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# Parallel Circuit: Definition and Examples

When the resistances are connected with each other such that one end of each resistance is joined to a common point and the other end of each resistance is joined to another common point so that the number paths for the current flow is equal to the number of resistances, it is called a *parallel circuit*.

## Explanation

Consider three resistors R_{1}, R_{2} and R_{3} connected across a source of voltage V as shown in the circuit diagram. The total current (I) divides in three parts – I1 flowing through R_{1, I2 flowing through R2 and I3 flowing through R3. As, it can be seen that the voltage across each resistance is the same.}

By ** Ohm’s law**, current through each resistor is given by,

$$\mathrm{\mathit{I}_{1}=\frac{\mathit{V}}{\mathit{R}_{1}};\:\:\:\mathit{I}_{2}=\frac{\mathit{V}}{\mathit{R}_{2}}\:\:\:and\:\:\:I_{3}=\frac{\mathit{V}}{\mathit{R}_{3}};}$$

Referring the circuit, the total current is,

$$\mathrm{\mathit{I}=\mathit{I}_{1}\:+\:\mathit{I}_{2}\:+\:\mathit{I}_{3}}$$

$$\mathrm{\Rightarrow\:\mathit{I}=\frac{\mathit{V}}{\mathit{R}_{1}}+\frac{\mathit{V}}{\mathit{R}_{2}}+\frac{\mathit{V}}{\mathit{R}_{3}}=\mathit{V}(\frac{1}{\mathit{R}_{1}}+\frac{1}{\mathit{R}_{2}}+\frac{1}{\mathit{R}_{3}})}$$

$$\mathrm{\Rightarrow\:\frac{1}{\mathit{V}}=(\frac{1}{\mathit{R}_{1}}+\frac{1}{\mathit{R}_{2}}+\frac{1}{\mathit{R}_{3}})}$$

$$\mathrm{∵\:\frac{1}{\mathit{V}}=\frac{1}{\mathit{R}_{p}}}$$

$$\mathrm{∵\:\frac{1}{\mathit{R}_{p}}=(\frac{1}{\mathit{R}_{1}}+\frac{1}{\mathit{R}_{2}}+\frac{1}{\mathit{R}_{3}})}$$

Hence, when a number of resistance are connected in parallel, the reciprocal of total resistance is equal to the sum of the reciprocals of the individual resistances.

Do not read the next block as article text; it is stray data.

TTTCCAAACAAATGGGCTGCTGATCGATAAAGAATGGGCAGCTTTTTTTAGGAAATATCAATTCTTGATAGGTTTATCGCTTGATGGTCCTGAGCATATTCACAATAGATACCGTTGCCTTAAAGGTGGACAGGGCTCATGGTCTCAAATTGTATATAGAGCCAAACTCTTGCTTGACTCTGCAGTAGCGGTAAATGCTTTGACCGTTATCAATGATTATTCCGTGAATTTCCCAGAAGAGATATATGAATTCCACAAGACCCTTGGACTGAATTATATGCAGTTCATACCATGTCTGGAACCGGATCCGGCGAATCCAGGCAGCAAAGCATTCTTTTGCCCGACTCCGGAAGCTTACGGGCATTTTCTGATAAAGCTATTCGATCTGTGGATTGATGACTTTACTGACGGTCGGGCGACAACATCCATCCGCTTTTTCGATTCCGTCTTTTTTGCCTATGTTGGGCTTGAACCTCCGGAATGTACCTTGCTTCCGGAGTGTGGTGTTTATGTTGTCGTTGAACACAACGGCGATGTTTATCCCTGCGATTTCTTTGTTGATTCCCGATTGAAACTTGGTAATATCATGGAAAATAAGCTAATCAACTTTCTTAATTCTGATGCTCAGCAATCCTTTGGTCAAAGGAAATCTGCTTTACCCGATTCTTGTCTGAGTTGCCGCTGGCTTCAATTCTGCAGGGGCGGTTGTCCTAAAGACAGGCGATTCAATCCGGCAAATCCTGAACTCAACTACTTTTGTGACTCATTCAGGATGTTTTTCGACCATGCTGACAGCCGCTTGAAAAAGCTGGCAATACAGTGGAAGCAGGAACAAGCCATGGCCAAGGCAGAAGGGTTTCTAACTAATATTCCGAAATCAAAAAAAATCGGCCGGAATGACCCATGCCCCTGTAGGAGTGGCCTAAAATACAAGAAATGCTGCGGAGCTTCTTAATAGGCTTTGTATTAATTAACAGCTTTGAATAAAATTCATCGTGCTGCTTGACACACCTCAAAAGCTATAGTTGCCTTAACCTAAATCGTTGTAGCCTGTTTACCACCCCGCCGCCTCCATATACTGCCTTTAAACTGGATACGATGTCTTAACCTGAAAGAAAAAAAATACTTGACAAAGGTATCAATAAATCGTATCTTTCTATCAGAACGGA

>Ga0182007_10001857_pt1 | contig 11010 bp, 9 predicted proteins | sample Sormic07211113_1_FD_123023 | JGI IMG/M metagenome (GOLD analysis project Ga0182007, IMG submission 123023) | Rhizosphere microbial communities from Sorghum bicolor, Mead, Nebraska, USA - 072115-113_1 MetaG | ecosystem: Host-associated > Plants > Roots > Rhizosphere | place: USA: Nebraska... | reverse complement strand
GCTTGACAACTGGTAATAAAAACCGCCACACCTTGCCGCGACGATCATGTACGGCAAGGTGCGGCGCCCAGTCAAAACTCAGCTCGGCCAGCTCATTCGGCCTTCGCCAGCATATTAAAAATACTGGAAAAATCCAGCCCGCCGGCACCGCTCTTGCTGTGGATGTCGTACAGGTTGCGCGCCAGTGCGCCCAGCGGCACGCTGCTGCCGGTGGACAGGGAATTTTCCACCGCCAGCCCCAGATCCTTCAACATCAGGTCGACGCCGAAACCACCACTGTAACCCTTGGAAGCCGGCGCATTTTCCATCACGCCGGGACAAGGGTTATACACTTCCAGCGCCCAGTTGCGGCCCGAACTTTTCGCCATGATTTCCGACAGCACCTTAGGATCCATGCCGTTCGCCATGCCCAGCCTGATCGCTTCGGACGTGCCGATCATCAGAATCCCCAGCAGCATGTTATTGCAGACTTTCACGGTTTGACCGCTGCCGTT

Also,

$$\mathrm{∵\:\frac{1}{\mathit{R}}=\mathit{G}(Conductance)}$$

$$\mathrm{∵\:\mathit{G}_{p}=\mathit{G}_{1}+\mathit{G}_{2}+\mathit{G}_{3}}$$

Thus, *total conductance G _{P}* of resistors which are connected in parallel is equal to the sum of their individual conductances.

The total *power dissipated* in the circuit is equal to sum of powers dissipated in the individual resistances. Thus,

$$\mathrm{\frac{1}{\mathit{R}_{p}}=(\frac{1}{\mathit{R}_{1}}+\frac{1}{\mathit{R}_{2}}+\frac{1}{\mathit{R}_{3}})}$$

$$\mathrm{\Rightarrow\frac{\mathit{V}^{2}}{\mathit{R}_{p}}=\frac{\mathit{V}^{2}}{\mathit{R}_{1}}+\frac{\mathit{V}^{2}}{\mathit{R}_{2}}+\frac{\mathit{V}^{2}}{\mathit{R}_{3}}}$$

$$\mathrm{\Rightarrow\:\mathit{P}_{p}=\mathit{P}_{1}+\mathit{P}_{2}+\mathit{P}_{3}}$$

## Important Points about Parallel Circuit

The voltage across each branch is same.

As the number of parallel branches is increased, the total resistance of the circuit is decreased.

The total resistance of the circuit is less than the smallest of the resistances.

The total conductance is equal to sum of their individual conductances.

The total power dissipated in the circuit is equal to sum of powers dissipated in the individual resistances.

## Numerical Example

What is the potential difference between points A and B, also find the three branch currents in the circuit shown below?

Solution

The equivalent resistance (R_{P}) of the three parallel connected resistors is

$$\mathrm{\frac{1}{\mathit{R}_{p}}=\frac{1}{2}+\frac{1}{4}+\frac{1}{5}=\frac{19}{20}}$$

$$\mathrm{\Rightarrow\:{\mathit{R}_{p}}=1.053 \:Ω}$$

Therefore, the voltage V across the terminals A and B is

$$\mathrm{\mathit{V}=I\mathit{R}_{p}=24×1.053=25.27\:Volts}$$

Now, the branch currents are

$$\mathrm{Current\:\mathit{I}_{1}=\frac{\mathit{V}}{\mathit{R}_{1}}=\frac{25.27}{2}=12.64\:A}$$

$$\mathrm{Current\:\mathit{I}_{2}=\frac{\mathit{V}}{\mathit{R}_{2}}=\frac{25.27}{4}=6.32\:A}$$

$$\mathrm{Current\:\mathit{I}_{3}=\frac{\mathit{V}}{\mathit{R}_{3}}=\frac{25.27}{5}=5.05\:A}$$

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